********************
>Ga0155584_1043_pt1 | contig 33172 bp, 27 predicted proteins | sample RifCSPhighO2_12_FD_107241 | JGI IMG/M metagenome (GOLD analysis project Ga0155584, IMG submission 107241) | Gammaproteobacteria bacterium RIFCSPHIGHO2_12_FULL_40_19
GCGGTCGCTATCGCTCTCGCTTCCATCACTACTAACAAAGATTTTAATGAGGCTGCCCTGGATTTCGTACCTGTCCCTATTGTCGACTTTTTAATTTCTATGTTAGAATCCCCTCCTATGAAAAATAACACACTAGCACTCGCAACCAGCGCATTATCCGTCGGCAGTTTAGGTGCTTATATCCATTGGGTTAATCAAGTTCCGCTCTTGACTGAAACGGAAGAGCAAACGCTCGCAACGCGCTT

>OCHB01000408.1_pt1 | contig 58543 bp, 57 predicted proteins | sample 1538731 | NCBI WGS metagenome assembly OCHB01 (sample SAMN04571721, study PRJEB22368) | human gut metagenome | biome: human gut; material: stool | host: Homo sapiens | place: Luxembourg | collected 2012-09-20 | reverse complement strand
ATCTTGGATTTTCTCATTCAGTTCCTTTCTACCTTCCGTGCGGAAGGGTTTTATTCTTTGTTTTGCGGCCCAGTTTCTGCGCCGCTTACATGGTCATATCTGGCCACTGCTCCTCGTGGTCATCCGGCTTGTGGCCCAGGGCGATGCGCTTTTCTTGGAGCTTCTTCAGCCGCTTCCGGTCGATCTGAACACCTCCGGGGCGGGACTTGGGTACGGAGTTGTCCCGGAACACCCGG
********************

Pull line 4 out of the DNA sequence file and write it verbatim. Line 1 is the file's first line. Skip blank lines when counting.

ATCTTGGATTTTCTCATTCAGTTCCTTTCTACCTTCCGTGCGGAAGGGTTTTATTCTTTGTTTTGCGGCCCAGTTTCTGCGCCGCTTACATGGTCATATCTGGCCACTGCTCCTCGTGGTCATCCGGCTTGTGGCCCAGGGCGATGCGCTTTTCTTGGAGCTTCTTCAGCCGCTTCCGGTCGATCTGAACACCTCCGGGGCGGGACTTGGGTACGGAGTTGTCCCGGAACACCCGG